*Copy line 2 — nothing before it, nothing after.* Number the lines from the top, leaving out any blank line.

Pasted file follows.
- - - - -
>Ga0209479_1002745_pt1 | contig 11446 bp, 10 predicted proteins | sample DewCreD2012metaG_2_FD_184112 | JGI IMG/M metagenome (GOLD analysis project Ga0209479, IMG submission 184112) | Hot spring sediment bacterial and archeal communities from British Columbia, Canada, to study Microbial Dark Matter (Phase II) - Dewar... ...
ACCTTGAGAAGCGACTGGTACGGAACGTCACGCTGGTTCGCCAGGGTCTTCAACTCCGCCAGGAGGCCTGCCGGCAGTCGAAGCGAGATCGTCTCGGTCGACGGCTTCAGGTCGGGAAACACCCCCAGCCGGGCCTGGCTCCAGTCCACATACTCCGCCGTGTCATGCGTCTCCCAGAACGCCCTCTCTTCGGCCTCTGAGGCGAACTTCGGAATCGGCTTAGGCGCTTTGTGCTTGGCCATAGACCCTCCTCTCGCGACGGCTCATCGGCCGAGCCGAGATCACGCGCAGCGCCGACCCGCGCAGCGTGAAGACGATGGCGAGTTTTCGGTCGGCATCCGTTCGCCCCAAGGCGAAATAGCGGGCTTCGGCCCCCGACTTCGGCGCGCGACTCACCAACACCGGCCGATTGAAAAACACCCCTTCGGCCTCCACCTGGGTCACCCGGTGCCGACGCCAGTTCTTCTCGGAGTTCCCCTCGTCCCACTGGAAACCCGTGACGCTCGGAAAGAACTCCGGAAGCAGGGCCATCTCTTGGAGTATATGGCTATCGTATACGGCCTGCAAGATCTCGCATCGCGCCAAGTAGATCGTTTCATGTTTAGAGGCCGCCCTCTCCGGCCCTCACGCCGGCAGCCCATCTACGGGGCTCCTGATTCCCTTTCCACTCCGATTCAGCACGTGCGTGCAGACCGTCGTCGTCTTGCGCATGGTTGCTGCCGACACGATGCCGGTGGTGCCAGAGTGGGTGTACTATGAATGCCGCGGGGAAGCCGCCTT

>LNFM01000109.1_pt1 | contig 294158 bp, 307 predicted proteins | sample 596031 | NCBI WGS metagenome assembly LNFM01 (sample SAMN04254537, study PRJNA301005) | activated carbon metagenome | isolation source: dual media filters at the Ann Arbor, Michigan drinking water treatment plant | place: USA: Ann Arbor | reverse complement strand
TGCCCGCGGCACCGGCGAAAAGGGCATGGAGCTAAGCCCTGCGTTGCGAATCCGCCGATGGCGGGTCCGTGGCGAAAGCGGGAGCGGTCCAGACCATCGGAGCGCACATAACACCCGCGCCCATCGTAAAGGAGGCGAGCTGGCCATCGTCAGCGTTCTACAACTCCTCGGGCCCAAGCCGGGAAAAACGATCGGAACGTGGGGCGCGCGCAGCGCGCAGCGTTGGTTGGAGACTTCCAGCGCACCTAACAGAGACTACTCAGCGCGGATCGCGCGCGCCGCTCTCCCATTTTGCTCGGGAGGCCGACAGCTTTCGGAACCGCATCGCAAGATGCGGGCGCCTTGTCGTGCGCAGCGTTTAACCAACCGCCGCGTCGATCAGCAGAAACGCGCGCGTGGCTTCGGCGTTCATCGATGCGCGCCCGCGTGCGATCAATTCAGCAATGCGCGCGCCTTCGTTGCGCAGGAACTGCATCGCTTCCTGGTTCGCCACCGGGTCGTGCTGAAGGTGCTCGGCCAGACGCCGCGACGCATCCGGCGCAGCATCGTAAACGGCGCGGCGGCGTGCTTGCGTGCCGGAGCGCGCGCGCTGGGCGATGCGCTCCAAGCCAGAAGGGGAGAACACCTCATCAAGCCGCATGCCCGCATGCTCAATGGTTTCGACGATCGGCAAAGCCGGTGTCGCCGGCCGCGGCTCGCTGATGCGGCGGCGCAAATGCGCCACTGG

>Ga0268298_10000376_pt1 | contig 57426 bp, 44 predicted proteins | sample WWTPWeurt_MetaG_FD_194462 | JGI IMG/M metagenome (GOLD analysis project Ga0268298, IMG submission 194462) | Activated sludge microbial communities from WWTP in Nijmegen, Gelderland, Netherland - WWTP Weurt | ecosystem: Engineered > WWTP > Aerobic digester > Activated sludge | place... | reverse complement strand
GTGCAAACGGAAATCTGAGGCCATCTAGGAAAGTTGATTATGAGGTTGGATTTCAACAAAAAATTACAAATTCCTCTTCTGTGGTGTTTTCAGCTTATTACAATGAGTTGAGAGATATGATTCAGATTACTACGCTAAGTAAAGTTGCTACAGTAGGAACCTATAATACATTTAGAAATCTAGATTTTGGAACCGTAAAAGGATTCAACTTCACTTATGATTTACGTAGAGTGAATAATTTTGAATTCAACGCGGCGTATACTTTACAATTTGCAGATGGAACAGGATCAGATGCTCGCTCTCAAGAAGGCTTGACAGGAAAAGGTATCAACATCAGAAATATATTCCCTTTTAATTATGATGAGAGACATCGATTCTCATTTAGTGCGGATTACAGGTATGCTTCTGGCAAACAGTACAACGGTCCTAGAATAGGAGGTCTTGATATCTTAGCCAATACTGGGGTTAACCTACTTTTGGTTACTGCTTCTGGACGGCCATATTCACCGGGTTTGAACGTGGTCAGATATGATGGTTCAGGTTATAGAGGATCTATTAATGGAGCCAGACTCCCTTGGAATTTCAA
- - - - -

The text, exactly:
ACCTTGAGAAGCGACTGGTACGGAACGTCACGCTGGTTCGCCAGGGTCTTCAACTCCGCCAGGAGGCCTGCCGGCAGTCGAAGCGAGATCGTCTCGGTCGACGGCTTCAGGTCGGGAAACACCCCCAGCCGGGCCTGGCTCCAGTCCACATACTCCGCCGTGTCATGCGTCTCCCAGAACGCCCTCTCTTCGGCCTCTGAGGCGAACTTCGGAATCGGCTTAGGCGCTTTGTGCTTGGCCATAGACCCTCCTCTCGCGACGGCTCATCGGCCGAGCCGAGATCACGCGCAGCGCCGACCCGCGCAGCGTGAAGACGATGGCGAGTTTTCGGTCGGCATCCGTTCGCCCCAAGGCGAAATAGCGGGCTTCGGCCCCCGACTTCGGCGCGCGACTCACCAACACCGGCCGATTGAAAAACACCCCTTCGGCCTCCACCTGGGTCACCCGGTGCCGACGCCAGTTCTTCTCGGAGTTCCCCTCGTCCCACTGGAAACCCGTGACGCTCGGAAAGAACTCCGGAAGCAGGGCCATCTCTTGGAGTATATGGCTATCGTATACGGCCTGCAAGATCTCGCATCGCGCCAAGTAGATCGTTTCATGTTTAGAGGCCGCCCTCTCCGGCCCTCACGCCGGCAGCCCATCTACGGGGCTCCTGATTCCCTTTCCACTCCGATTCAGCACGTGCGTGCAGACCGTCGTCGTCTTGCGCATGGTTGCTGCCGACACGATGCCGGTGGTGCCAGAGTGGGTGTACTATGAATGCCGCGGGGAAGCCGCCTT